Kamal Haasan, in his typical style, resorts to an analogy to explain why he chose to do Papanasam . “When we see a good shirt, we immediately want to wear it. Though Drishyam was a film done by a top actor (Mohanlal), I thought it’d be a good idea for me to do it; I wanted to bring it to my people.” In the last five years, the actor has had a mere two releases as lead, Vishwaroopam and Uttama Villain — both imposing, ambitious films. In that sense, it’s not a surprise that people are comparing Papanasam with Mahanadi . “Maybe because I wear a dhoti in both films?” he laughs and shrugs away the comparison.
In Papanasam, he plays a self-made man from Tirunelveli called Suyambulingam. The credit for his Nellai Tamil, he accords to “friends and teachers on the sets”. “The story could have been set in any place really… like Vasool Raja . We could have made that film work in a Tirunelveli setting too.” He also reunites in cinema with his partner, Gautami, who returns to films after 19 years. “I was a bit sheepish when her name was suggested by Jeethu Joseph. I asked her if she wanted to, and she responded by asking me if I thought it was a good idea. And so, we went, back and forth, without quite deciding, until Jeethu convinced us. Now that I’ve seen the film, I can confidently say that she’s perfect in the role. This also made me realise that no matter how experienced one is in the film industry, an outside perspective (Jeethu’s, in this case) can sometimes be a great thing.”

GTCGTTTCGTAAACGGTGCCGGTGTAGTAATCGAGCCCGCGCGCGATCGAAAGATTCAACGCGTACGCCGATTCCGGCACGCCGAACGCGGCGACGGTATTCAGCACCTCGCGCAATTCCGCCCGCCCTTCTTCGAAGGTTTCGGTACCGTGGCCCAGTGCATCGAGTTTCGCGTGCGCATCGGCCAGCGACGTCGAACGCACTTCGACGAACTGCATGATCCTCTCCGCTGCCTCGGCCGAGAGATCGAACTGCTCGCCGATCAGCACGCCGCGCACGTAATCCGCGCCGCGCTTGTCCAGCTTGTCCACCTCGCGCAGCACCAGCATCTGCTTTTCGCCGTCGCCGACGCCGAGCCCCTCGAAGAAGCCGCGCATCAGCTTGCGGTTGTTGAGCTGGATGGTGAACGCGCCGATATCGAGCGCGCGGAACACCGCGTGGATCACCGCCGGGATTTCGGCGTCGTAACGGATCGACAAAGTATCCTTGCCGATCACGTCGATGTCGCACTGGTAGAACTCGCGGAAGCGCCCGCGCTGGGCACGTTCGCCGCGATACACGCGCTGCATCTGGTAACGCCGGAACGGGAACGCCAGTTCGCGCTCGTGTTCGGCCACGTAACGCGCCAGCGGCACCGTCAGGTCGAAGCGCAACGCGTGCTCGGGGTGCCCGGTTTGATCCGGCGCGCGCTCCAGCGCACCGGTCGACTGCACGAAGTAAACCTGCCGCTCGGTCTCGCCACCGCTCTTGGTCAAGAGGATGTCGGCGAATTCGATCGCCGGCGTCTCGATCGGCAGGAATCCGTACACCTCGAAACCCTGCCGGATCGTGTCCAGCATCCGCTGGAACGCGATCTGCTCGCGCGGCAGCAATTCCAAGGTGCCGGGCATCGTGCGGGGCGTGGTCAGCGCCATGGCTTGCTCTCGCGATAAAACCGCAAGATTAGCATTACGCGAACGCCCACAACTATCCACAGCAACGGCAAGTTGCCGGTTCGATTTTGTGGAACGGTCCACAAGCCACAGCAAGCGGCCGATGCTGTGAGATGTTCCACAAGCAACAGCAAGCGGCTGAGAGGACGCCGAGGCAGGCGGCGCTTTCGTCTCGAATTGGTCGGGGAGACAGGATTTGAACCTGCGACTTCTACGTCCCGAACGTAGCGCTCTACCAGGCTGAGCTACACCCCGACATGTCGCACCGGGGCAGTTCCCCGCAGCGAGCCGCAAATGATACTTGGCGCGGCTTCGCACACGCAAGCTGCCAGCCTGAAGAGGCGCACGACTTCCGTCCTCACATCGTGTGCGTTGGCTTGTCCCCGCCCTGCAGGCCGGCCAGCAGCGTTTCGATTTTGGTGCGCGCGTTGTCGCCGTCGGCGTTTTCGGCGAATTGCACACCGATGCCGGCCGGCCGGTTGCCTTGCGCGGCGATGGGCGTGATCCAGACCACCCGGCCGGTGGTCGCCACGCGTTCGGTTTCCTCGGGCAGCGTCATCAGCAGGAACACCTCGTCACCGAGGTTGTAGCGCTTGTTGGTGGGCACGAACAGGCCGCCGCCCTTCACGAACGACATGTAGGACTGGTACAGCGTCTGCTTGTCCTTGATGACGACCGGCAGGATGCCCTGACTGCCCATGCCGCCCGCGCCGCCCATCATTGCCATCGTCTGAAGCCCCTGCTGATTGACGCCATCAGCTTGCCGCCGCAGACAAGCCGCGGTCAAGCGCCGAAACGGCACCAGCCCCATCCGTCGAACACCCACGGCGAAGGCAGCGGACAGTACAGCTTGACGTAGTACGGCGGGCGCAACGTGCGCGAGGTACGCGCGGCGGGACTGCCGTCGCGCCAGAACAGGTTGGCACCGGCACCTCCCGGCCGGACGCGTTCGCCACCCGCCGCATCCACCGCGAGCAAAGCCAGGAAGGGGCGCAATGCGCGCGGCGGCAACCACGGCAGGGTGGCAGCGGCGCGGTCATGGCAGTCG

As anybody who’s spoken with Kamal Haasan will attest, he is a man full of interesting little nuggets of information. For instance, when asked about the title, Papanasam , he talks of Nashik in Maharashtra, and explains that its full name is actually Papanashik. “There is also a river called Papanasini (destruction of sins). These are holy places people people go to, to wash away their sins. Like Kasi, Rameswaram and Ajmer.” He lets you make your own conclusions about the film’s story from these little factoids.
He is reasonably confident of Papanasam ’s success. “The story has done well in three languages (Malayalam, Kannada and Telugu), after all.” About the lack of commercial elements, like fight scenes, he isn’t unduly perturbed. “ Aval Oru Thodar Kathai ran at a time when MGR and Sivaji films were the rage.” The lesson: a good film does well, even devoid of commercial considerations.
It’s quite intriguing that Papanasam releases a week ahead of Bahubali , a film that has cost over 150 crore to make. When asked if Baahubali ’s ambition reminded him of his own Marudhanayagam , a big-budget period film that never got made, he says he has no regrets. “I’d have made that film had American investors not washed their hands off the project. They’re good at doing such things, those Americans.”
Invariably, due to the nature of the film, the conversation veers towards sexual abuse. “Gandhi mentioned that we can consider ourselves to be truly free only when a woman can safely walk outside at midnight wearing her jewellery. So, clearly, we aren’t free yet.” Kamal doesn’t believe that harsher punishment is the way to go though. “What’s ‘harsh’? I don’t support capital punishment as I don’t trust a system with doling out irreversible judgements. As good people, we must practise self-restraint. If the rules stop us from crossing the ‘stop’ line at signals, we must follow them, without waiting for a policeman to enforce them. Take the new helmet rule, for instance. People don’t need to view it as a some draconian law enforced by the government.” Interestingly, it was only recently that Kamal himself apologised for a scene in Papanasam that shows him riding a bike without a helmet. But he also expects people not to take everything in cinema seriously. “MGR hung off chandeliers. We don’t hang off tubelights, do we?”